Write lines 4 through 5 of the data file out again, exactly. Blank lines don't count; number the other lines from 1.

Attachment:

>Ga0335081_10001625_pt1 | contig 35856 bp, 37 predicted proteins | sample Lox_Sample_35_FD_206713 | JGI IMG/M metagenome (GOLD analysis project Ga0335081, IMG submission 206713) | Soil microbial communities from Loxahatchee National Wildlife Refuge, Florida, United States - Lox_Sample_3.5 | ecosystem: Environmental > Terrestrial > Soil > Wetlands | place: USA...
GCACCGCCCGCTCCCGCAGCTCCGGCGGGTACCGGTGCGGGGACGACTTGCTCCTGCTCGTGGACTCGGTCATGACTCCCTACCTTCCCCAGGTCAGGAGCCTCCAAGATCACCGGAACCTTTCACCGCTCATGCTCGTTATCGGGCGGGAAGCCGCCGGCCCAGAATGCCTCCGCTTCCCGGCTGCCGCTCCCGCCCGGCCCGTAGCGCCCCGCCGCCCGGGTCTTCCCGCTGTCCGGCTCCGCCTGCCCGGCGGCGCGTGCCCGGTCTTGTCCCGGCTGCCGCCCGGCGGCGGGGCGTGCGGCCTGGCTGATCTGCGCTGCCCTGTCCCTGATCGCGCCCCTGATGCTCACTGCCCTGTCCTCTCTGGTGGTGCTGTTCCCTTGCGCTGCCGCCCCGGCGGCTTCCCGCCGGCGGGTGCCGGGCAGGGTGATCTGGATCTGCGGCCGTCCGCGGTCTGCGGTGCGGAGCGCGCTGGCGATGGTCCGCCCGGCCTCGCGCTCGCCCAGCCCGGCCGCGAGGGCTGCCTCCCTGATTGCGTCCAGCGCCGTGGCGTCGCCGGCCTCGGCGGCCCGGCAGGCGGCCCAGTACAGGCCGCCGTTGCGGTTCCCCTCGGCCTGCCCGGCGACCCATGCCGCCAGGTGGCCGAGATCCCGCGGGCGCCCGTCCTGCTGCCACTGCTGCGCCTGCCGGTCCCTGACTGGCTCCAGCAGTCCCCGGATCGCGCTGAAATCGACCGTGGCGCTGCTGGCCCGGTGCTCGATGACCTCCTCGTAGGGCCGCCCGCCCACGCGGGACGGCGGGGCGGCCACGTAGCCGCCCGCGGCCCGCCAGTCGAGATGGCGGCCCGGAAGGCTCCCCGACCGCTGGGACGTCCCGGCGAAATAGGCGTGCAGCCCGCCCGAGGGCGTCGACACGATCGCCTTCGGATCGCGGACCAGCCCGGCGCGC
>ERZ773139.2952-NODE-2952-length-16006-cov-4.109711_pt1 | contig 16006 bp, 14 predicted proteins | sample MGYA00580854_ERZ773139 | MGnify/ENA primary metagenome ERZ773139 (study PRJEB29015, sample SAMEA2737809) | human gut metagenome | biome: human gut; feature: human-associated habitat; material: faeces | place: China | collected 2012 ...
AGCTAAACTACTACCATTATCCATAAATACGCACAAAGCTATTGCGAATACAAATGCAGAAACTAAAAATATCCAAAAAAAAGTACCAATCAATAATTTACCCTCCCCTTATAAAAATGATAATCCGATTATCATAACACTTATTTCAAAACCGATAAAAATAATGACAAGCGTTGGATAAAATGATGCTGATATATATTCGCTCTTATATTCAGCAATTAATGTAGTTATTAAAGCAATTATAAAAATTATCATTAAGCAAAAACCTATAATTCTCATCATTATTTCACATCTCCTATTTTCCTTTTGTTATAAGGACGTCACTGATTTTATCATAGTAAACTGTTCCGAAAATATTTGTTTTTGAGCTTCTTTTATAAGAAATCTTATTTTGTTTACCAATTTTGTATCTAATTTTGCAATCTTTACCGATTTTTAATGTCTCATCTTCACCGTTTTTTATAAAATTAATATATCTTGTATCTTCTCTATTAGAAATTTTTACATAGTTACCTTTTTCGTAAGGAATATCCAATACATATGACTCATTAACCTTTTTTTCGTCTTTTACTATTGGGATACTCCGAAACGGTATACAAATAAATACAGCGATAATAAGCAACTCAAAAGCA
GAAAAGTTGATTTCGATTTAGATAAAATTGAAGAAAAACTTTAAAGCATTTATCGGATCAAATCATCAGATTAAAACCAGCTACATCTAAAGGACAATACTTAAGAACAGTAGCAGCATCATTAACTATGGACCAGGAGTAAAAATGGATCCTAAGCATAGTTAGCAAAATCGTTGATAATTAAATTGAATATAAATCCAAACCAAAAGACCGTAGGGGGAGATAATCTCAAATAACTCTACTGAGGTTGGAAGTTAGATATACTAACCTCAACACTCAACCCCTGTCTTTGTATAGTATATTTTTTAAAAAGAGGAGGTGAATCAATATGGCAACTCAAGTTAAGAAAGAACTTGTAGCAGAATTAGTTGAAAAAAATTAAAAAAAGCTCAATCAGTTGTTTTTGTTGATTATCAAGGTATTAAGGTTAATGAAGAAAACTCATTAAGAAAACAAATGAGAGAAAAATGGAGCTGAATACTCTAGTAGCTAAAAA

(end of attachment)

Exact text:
AGCTAAACTACTACCATTATCCATAAATACGCACAAAGCTATTGCGAATACAAATGCAGAAACTAAAAATATCCAAAAAAAAGTACCAATCAATAATTTACCCTCCCCTTATAAAAATGATAATCCGATTATCATAACACTTATTTCAAAACCGATAAAAATAATGACAAGCGTTGGATAAAATGATGCTGATATATATTCGCTCTTATATTCAGCAATTAATGTAGTTATTAAAGCAATTATAAAAATTATCATTAAGCAAAAACCTATAATTCTCATCATTATTTCACATCTCCTATTTTCCTTTTGTTATAAGGACGTCACTGATTTTATCATAGTAAACTGTTCCGAAAATATTTGTTTTTGAGCTTCTTTTATAAGAAATCTTATTTTGTTTACCAATTTTGTATCTAATTTTGCAATCTTTACCGATTTTTAATGTCTCATCTTCACCGTTTTTTATAAAATTAATATATCTTGTATCTTCTCTATTAGAAATTTTTACATAGTTACCTTTTTCGTAAGGAATATCCAATACATATGACTCATTAACCTTTTTTTCGTCTTTTACTATTGGGATACTCCGAAACGGTATACAAATAAATACAGCGATAATAAGCAACTCAAAAGCA
GAAAAGTTGATTTCGATTTAGATAAAATTGAAGAAAAACTTTAAAGCATTTATCGGATCAAATCATCAGATTAAAACCAGCTACATCTAAAGGACAATACTTAAGAACAGTAGCAGCATCATTAACTATGGACCAGGAGTAAAAATGGATCCTAAGCATAGTTAGCAAAATCGTTGATAATTAAATTGAATATAAATCCAAACCAAAAGACCGTAGGGGGAGATAATCTCAAATAACTCTACTGAGGTTGGAAGTTAGATATACTAACCTCAACACTCAACCCCTGTCTTTGTATAGTATATTTTTTAAAAAGAGGAGGTGAATCAATATGGCAACTCAAGTTAAGAAAGAACTTGTAGCAGAATTAGTTGAAAAAAATTAAAAAAAGCTCAATCAGTTGTTTTTGTTGATTATCAAGGTATTAAGGTTAATGAAGAAAACTCATTAAGAAAACAAATGAGAGAAAAATGGAGCTGAATACTCTAGTAGCTAAAAA